Job security ensures tenured employment with protection from unwarranted dismissals in terms of hire-and-fire strategies.

Security in terms of representative voice of workers with the right of trade unions to protest. This is concerned with both the present as well as the future status of labour.

Security in terms of support from family and community which often is negatively impacted by labour migration, income disparities and aspiration gaps and poverty in general.

Financial security, which provides an average worker, in terms of savings, possession of bank accounts and any other financial asset that is used in an emergency. This is especially in the absence of the social security net for workers.

In addition to above, labour security can also be affected by work security (hours of work, ESI benefits. PF etc.) which generally are either abent or scarce in the case of the SEZ workers a majority of whom are normally hired on a purely temporary basis as casual workers. We arrive, by combining all the indices, at a composite labour security index for each area, with the following score table:

0.75-1.00: very high
0.50-0.75: just above average
0.25-0.50: critical
0.00-0.25: worst.


WE provide, in the three tables in the following pages, the results of our survey relating to the Zone-specific profiles of workers we interviewed in the three SEZs. The findings are self-explanatory in terms of the precarious nature of their existence and survival strategies.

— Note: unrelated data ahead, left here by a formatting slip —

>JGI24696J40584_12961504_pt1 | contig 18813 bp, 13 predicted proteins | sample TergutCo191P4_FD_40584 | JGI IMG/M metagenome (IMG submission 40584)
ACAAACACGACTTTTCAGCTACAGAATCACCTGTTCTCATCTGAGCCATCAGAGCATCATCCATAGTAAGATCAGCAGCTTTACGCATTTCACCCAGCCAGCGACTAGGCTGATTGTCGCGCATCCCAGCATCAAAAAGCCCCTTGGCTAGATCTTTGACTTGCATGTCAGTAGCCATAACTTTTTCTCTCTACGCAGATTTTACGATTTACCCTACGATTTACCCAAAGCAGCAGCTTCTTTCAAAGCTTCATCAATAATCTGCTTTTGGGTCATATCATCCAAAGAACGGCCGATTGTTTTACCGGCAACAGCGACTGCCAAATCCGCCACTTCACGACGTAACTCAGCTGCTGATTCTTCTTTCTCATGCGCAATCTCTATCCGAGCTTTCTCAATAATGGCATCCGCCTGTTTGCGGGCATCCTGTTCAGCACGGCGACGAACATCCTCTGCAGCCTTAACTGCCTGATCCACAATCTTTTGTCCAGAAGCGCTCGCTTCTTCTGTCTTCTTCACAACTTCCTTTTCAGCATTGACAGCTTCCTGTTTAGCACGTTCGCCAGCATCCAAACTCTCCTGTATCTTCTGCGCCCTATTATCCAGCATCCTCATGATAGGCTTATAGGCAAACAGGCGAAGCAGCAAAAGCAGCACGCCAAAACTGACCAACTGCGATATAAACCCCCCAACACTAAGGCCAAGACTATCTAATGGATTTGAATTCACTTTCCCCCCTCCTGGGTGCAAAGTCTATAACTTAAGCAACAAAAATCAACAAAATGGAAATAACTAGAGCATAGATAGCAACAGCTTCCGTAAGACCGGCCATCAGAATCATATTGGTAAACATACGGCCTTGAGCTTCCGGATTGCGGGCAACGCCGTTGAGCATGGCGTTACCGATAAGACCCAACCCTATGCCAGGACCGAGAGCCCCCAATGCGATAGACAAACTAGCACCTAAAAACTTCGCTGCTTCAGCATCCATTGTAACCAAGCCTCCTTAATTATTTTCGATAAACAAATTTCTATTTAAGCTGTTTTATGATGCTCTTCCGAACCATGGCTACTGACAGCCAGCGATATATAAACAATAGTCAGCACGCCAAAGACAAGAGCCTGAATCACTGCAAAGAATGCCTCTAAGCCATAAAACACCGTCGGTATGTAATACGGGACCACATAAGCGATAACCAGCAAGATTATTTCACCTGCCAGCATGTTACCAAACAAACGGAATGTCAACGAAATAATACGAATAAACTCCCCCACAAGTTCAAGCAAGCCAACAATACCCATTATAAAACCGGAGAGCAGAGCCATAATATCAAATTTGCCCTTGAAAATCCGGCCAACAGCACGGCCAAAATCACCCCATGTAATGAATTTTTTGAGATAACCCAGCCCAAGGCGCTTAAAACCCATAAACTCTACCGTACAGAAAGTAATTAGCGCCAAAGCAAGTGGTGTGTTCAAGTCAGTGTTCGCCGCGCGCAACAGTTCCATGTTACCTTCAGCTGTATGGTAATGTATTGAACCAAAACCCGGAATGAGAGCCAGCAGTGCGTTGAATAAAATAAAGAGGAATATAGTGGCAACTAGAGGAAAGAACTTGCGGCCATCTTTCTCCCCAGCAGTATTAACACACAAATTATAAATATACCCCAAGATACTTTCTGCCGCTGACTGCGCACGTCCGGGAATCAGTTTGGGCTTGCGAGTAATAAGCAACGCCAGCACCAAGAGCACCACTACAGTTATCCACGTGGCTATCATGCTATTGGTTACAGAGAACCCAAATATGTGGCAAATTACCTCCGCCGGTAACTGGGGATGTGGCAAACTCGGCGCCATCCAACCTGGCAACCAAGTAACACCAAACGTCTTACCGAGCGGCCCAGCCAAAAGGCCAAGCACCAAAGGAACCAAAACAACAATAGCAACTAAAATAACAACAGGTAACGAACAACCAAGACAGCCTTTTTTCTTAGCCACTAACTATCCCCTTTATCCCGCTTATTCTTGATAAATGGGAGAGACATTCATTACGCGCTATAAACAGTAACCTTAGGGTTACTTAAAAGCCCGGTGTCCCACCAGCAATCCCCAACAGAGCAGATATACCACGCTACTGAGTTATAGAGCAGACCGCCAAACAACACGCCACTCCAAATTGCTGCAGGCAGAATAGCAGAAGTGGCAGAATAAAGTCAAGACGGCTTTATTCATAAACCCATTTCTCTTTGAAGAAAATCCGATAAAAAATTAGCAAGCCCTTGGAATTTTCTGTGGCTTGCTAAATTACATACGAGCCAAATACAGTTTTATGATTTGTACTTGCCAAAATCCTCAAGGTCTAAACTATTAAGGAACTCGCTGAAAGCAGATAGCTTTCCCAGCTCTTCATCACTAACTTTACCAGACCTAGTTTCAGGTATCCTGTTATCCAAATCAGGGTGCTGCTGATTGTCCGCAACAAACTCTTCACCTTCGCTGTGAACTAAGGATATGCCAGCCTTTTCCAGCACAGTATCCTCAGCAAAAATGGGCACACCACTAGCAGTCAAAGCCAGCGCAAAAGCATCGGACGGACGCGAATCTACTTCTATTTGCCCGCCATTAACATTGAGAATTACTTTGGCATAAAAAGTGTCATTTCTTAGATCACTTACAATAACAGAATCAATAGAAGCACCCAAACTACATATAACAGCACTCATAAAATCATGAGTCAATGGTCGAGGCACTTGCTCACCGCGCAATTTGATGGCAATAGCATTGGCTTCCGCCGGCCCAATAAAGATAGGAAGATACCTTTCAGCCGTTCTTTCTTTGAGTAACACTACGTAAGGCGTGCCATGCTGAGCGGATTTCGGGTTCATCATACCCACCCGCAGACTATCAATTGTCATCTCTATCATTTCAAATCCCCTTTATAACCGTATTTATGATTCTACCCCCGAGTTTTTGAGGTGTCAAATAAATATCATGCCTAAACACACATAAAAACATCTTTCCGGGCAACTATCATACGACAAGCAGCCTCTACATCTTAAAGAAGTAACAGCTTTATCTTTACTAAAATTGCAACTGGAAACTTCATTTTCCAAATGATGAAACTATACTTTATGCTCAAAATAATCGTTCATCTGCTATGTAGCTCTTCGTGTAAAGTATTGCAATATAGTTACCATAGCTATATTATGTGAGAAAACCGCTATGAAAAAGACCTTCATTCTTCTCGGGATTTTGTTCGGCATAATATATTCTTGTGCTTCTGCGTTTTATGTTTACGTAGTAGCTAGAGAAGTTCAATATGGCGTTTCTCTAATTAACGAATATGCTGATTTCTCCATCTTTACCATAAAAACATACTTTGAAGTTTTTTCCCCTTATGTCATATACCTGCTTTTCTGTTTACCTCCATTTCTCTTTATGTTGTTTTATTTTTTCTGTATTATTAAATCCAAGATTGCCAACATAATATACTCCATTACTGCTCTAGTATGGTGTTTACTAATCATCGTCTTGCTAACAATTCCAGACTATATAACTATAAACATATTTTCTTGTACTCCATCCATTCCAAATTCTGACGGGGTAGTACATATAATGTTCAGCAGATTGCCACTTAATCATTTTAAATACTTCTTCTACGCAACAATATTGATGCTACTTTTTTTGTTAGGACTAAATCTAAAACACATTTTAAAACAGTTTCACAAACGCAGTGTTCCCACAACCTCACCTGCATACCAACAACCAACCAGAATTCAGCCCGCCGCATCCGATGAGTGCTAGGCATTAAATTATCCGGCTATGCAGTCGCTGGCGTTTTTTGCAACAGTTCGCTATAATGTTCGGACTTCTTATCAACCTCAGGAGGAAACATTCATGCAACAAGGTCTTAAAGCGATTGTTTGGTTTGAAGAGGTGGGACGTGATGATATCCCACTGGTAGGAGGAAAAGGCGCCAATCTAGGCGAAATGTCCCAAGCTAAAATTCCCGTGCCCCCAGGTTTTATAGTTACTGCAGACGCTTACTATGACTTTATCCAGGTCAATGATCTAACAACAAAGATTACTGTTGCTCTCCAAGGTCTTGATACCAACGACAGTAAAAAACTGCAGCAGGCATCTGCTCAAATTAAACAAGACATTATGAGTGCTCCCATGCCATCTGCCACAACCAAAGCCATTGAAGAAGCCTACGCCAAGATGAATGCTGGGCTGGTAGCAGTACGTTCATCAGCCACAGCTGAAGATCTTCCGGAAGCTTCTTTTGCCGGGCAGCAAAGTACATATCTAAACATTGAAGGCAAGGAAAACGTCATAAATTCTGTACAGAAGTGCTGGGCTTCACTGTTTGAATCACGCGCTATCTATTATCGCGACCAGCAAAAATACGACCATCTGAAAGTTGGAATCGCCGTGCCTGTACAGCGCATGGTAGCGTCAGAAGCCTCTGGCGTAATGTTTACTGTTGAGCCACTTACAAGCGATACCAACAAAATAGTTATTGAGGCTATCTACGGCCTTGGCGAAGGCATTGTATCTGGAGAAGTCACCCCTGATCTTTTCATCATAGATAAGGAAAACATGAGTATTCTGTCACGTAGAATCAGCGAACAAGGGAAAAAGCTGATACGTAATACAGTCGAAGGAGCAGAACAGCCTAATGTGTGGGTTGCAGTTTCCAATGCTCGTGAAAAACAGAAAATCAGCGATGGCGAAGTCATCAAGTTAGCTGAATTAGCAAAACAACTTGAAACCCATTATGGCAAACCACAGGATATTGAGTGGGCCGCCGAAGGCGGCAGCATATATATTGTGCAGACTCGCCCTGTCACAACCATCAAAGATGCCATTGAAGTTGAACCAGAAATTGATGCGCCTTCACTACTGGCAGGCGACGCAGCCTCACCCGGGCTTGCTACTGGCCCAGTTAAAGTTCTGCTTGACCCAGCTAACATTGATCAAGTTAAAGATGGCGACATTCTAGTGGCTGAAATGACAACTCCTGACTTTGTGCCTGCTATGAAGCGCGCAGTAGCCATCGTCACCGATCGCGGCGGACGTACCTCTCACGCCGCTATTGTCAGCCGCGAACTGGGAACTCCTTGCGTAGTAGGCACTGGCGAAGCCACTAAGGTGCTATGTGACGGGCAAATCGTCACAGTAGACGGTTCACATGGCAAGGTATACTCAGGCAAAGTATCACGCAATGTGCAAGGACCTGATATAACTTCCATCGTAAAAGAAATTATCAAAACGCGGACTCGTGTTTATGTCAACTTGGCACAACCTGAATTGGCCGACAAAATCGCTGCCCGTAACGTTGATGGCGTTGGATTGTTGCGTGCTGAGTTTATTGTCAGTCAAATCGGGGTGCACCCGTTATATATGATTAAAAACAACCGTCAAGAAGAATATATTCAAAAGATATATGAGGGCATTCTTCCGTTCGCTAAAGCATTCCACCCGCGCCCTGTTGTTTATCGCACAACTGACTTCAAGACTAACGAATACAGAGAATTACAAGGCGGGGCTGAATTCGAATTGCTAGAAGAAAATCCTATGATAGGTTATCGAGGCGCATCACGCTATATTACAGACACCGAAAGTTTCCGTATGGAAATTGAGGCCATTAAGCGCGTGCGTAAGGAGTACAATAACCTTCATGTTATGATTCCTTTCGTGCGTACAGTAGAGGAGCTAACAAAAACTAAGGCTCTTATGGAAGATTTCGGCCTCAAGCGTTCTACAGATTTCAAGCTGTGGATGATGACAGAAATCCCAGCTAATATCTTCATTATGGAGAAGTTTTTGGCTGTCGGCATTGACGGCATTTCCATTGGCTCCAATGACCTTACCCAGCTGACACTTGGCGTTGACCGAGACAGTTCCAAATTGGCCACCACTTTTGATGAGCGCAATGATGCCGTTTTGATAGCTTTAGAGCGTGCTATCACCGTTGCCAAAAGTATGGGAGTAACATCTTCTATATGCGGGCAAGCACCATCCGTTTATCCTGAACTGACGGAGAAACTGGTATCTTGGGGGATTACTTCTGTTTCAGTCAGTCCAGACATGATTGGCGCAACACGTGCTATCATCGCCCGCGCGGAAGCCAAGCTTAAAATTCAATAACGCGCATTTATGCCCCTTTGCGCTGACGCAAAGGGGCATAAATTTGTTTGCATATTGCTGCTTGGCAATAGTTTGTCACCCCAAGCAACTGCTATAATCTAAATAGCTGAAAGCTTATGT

The decimals relate to the value of specific indices.

As revealed by the tables provided here, despite the opportunities offered by the SEZs in terms of job openings and better terms of work, the state of working conditions and the level of security availed of by the workers seem to be at a critically low level. Do the new Special Economic Zones envisaged in the current drive for industrialisation promise a better future for workers who would be fortunate to get jobs?

We do not, however, deny the virtues of rapid industrialisation and the need to provide sustainable jobs in a country like India where 70 per cent of people are still living on farming and related activities and about one-third or more of the population are without the means of bare subsistence. We can look into the experiments by China where the earliest of these SEZs was founded by the Government of the People’s Republic of China <> under Deng Xiaoping <> in the early 1980s. This was in Shenzhen <> , the most successful SEZ in China as a flourishing business centre. Following the Chinese example, Special Economic Zones have been established in several countries which now include India <> , Iran <> , Jordan <> , Poland <> , Kazakhstan <> , the Philippines <> ,Russia <> , and Ukraine <> . Currently, the Puno <> region in Peru <> has been slated to become a “Zona Ecomomica” by its President Alan Garcia <> . According to the World Bank estimates, as of 2007 there are more than 3000 projects taking place in SEZs in 120 countries worldwide.